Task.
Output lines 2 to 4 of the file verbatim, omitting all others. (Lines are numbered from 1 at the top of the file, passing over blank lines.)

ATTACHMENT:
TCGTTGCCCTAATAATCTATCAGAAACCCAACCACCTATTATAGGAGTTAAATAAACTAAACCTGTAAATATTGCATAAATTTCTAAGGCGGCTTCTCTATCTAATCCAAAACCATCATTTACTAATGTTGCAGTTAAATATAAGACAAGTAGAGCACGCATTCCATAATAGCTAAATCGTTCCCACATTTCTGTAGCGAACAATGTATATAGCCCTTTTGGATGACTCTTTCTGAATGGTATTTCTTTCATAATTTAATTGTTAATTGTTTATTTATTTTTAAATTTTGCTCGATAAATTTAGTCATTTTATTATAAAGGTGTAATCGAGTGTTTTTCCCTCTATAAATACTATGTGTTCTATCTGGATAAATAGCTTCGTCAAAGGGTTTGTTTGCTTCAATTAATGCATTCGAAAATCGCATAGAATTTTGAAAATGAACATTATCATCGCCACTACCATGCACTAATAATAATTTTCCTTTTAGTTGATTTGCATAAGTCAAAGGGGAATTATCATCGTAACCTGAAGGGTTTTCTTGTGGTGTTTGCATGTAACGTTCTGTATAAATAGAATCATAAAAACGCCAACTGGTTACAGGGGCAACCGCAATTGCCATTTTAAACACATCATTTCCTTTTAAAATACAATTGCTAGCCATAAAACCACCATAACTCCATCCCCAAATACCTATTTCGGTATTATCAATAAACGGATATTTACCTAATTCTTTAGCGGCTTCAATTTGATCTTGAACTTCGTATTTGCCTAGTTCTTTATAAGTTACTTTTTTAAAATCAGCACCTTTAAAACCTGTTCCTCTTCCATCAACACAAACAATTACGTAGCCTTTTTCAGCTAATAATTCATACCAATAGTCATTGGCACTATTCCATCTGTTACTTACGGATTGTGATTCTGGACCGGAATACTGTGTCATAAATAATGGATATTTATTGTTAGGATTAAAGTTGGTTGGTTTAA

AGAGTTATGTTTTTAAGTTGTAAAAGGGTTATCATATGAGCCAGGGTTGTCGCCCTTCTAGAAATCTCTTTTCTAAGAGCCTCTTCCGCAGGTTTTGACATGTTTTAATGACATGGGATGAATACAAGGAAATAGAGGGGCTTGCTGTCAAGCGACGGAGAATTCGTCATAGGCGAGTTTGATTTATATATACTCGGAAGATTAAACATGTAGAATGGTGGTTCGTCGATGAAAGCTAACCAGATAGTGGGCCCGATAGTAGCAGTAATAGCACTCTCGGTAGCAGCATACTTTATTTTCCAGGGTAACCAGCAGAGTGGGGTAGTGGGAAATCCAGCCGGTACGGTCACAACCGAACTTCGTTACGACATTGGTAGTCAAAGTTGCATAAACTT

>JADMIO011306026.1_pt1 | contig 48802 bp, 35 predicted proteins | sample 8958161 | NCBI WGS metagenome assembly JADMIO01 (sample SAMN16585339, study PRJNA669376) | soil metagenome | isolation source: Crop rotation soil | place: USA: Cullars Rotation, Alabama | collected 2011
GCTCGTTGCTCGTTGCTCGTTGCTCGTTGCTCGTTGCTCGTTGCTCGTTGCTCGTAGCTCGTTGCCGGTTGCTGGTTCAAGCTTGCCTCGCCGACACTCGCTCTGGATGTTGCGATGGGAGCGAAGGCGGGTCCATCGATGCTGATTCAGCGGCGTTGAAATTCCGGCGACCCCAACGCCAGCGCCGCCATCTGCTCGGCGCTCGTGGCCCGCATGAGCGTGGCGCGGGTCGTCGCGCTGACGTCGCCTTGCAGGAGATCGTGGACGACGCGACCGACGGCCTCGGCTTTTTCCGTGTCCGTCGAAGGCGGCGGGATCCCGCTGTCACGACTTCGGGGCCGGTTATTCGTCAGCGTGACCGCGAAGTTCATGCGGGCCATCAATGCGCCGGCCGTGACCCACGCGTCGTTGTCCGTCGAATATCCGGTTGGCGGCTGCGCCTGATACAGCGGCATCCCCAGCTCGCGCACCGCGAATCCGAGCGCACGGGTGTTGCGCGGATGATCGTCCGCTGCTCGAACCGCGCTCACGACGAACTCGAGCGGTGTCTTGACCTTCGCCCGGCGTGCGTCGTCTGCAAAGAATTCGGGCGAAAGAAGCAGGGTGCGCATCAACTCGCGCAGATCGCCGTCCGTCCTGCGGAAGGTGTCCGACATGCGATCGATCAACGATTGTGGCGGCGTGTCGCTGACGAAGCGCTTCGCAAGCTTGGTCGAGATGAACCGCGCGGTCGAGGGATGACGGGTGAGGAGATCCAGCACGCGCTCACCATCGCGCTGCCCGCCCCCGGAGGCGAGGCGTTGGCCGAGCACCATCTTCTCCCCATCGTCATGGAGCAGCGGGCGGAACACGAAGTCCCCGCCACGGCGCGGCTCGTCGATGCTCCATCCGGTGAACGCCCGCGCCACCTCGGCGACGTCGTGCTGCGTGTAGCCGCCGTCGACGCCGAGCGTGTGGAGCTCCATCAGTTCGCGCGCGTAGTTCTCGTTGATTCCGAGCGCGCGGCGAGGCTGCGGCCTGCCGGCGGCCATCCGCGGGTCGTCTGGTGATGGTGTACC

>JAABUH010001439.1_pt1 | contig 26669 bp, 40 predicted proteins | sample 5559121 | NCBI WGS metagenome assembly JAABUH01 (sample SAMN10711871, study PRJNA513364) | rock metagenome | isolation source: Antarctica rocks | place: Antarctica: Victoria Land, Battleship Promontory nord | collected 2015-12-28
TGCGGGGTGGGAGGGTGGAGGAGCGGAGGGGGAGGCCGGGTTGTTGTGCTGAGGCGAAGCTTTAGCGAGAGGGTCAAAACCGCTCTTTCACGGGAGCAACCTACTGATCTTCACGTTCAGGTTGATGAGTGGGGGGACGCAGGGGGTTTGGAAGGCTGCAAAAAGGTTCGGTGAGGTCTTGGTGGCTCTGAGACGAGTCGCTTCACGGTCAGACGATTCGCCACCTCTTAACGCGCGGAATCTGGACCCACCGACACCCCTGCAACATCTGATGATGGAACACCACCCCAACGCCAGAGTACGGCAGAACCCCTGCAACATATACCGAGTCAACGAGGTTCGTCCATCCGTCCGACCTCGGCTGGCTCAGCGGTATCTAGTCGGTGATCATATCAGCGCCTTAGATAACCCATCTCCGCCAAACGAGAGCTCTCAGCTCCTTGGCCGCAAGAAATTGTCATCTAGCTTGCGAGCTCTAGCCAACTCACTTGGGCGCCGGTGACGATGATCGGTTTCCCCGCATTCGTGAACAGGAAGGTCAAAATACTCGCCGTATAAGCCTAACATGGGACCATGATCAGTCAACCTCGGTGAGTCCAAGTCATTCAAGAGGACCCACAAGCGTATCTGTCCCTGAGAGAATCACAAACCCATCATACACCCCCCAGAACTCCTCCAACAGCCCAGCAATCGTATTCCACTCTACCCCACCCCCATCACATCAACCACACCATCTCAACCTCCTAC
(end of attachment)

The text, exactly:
AGAGTTATGTTTTTAAGTTGTAAAAGGGTTATCATATGAGCCAGGGTTGTCGCCCTTCTAGAAATCTCTTTTCTAAGAGCCTCTTCCGCAGGTTTTGACATGTTTTAATGACATGGGATGAATACAAGGAAATAGAGGGGCTTGCTGTCAAGCGACGGAGAATTCGTCATAGGCGAGTTTGATTTATATATACTCGGAAGATTAAACATGTAGAATGGTGGTTCGTCGATGAAAGCTAACCAGATAGTGGGCCCGATAGTAGCAGTAATAGCACTCTCGGTAGCAGCATACTTTATTTTCCAGGGTAACCAGCAGAGTGGGGTAGTGGGAAATCCAGCCGGTACGGTCACAACCGAACTTCGTTACGACATTGGTAGTCAAAGTTGCATAAACTT

>JADMIO011306026.1_pt1 | contig 48802 bp, 35 predicted proteins | sample 8958161 | NCBI WGS metagenome assembly JADMIO01 (sample SAMN16585339, study PRJNA669376) | soil metagenome | isolation source: Crop rotation soil | place: USA: Cullars Rotation, Alabama | collected 2011
GCTCGTTGCTCGTTGCTCGTTGCTCGTTGCTCGTTGCTCGTTGCTCGTTGCTCGTAGCTCGTTGCCGGTTGCTGGTTCAAGCTTGCCTCGCCGACACTCGCTCTGGATGTTGCGATGGGAGCGAAGGCGGGTCCATCGATGCTGATTCAGCGGCGTTGAAATTCCGGCGACCCCAACGCCAGCGCCGCCATCTGCTCGGCGCTCGTGGCCCGCATGAGCGTGGCGCGGGTCGTCGCGCTGACGTCGCCTTGCAGGAGATCGTGGACGACGCGACCGACGGCCTCGGCTTTTTCCGTGTCCGTCGAAGGCGGCGGGATCCCGCTGTCACGACTTCGGGGCCGGTTATTCGTCAGCGTGACCGCGAAGTTCATGCGGGCCATCAATGCGCCGGCCGTGACCCACGCGTCGTTGTCCGTCGAATATCCGGTTGGCGGCTGCGCCTGATACAGCGGCATCCCCAGCTCGCGCACCGCGAATCCGAGCGCACGGGTGTTGCGCGGATGATCGTCCGCTGCTCGAACCGCGCTCACGACGAACTCGAGCGGTGTCTTGACCTTCGCCCGGCGTGCGTCGTCTGCAAAGAATTCGGGCGAAAGAAGCAGGGTGCGCATCAACTCGCGCAGATCGCCGTCCGTCCTGCGGAAGGTGTCCGACATGCGATCGATCAACGATTGTGGCGGCGTGTCGCTGACGAAGCGCTTCGCAAGCTTGGTCGAGATGAACCGCGCGGTCGAGGGATGACGGGTGAGGAGATCCAGCACGCGCTCACCATCGCGCTGCCCGCCCCCGGAGGCGAGGCGTTGGCCGAGCACCATCTTCTCCCCATCGTCATGGAGCAGCGGGCGGAACACGAAGTCCCCGCCACGGCGCGGCTCGTCGATGCTCCATCCGGTGAACGCCCGCGCCACCTCGGCGACGTCGTGCTGCGTGTAGCCGCCGTCGACGCCGAGCGTGTGGAGCTCCATCAGTTCGCGCGCGTAGTTCTCGTTGATTCCGAGCGCGCGGCGAGGCTGCGGCCTGCCGGCGGCCATCCGCGGGTCGTCTGGTGATGGTGTACC